The Rabbi, the President and the diamond dealers
Thursday 14 June 2012
A High Court judge will consider a billion-dollar question tomorrow involving prominent Israelis, the Chief Rabbi of Russia and the Angolan government.
Mr Justice Vos must decide whether the Israeli-Russian businessman Arkady Gaydamak is, as he claims, owed $1bn (£640m) by his former associate Lev Leviev for a lucrative diamond venture.
He has heard evidence from witnesses including former Mossad agents, an Israeli war hero, the Angolan President, several senior rabbis and Belgian diamond dealers.
He has heard claims about forged and missing documents and about double agents. The case centres on profits from the Angola diamond industry and an agreement Mr Gaydamak insists he and Mr Leviev signed 11 years ago.
Under this agreement Mr Leviev was to hold Mr Gaydamak’s share and income from the Angolan Diamond Selling Corporation, paying him regular dividends which stopped suddenly in 2005.
Mr Leviev insists no such deal was reached and that the document they had signed was simply an agreement that Mr Gaydamak would donate to a charity that he, Mr Leviev, had set up.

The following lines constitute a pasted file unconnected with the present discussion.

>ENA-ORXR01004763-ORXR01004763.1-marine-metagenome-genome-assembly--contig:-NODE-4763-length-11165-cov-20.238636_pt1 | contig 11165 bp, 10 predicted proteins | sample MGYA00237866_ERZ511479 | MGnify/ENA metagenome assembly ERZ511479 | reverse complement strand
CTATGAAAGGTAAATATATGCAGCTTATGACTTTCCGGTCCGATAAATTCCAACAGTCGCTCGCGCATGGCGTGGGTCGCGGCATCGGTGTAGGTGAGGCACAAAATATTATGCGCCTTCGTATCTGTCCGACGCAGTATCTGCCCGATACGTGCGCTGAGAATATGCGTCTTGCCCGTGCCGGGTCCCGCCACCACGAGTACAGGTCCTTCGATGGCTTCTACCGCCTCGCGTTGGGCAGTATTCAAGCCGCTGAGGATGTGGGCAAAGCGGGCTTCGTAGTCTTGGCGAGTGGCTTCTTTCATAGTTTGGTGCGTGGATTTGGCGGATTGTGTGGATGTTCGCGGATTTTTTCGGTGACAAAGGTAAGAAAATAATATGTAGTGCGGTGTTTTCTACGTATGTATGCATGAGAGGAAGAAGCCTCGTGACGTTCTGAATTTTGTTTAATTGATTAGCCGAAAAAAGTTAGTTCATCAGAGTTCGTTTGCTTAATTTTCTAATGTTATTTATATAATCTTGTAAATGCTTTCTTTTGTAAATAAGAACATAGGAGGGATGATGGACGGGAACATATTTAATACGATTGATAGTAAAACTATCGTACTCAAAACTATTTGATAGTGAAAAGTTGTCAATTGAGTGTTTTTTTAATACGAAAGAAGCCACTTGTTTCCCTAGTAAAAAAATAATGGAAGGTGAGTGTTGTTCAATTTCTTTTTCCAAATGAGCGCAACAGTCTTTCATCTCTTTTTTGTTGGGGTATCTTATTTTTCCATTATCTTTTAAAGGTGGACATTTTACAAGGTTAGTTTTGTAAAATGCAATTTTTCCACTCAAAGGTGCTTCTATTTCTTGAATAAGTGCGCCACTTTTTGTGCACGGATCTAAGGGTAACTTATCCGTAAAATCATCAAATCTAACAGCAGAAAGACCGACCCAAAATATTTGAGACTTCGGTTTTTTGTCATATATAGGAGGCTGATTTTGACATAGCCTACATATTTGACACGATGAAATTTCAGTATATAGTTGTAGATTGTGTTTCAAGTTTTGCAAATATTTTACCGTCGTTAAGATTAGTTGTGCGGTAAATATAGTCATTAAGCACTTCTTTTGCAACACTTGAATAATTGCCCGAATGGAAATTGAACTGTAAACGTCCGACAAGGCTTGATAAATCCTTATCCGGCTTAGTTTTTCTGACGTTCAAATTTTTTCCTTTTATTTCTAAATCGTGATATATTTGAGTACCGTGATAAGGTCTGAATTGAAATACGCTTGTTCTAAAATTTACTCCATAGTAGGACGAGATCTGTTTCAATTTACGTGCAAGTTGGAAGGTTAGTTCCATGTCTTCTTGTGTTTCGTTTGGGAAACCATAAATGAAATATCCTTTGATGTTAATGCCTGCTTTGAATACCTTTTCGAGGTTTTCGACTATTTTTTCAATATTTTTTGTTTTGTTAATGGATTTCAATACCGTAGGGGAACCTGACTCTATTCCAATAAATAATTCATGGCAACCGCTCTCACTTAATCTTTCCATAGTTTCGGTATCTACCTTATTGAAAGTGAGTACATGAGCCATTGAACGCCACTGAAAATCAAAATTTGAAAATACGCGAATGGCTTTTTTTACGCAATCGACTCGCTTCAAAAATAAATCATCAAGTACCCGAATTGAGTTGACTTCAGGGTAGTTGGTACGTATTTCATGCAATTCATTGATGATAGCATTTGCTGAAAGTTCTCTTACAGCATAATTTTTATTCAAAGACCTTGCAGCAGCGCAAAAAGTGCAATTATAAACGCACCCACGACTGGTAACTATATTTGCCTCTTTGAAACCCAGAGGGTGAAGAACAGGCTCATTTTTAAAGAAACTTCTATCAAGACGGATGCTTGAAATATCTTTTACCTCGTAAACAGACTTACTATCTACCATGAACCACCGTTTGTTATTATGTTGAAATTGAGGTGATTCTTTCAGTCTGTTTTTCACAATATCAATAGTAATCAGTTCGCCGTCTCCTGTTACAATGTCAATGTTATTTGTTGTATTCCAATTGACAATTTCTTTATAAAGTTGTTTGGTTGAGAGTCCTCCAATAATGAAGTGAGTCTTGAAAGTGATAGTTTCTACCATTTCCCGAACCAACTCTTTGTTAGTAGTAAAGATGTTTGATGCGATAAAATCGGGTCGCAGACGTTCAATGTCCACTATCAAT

Mr Gaydamak says the document was entrusted to the care of the Chief Rabbi of Russia, Berel Lazar. Rabbi Lazar says he cannot find it, but has admitted on Israeli TV that he received a document for safekeeping.
A second dispute centres on another contract signed by both men in Angola last August, in which Mr Leviev says Mr Gaydamak agreed to give up all his claims without payment. It was after this disclaimer that Mr Gaydamak lodged his court case, Mr Leviev says. Mr Gaydamak insists the timing of the High Court claim stems mainly from his recent acquittal in France for arms dealing.
He alleges that one of the most powerful men in Angola, General Manuel Helder Vieira Dias Júnior, known as Kopelipa, working with Mr Leviev, duped him into signing the agreement, which includes a gagging clause protecting the Angolan government.
Mr Gaydamak claims this contract would have been activated only after he was paid hundreds of millions of pounds in compensation that Mr Leviev apparently promised through General Kopelipa.
A judgment is expected this year.
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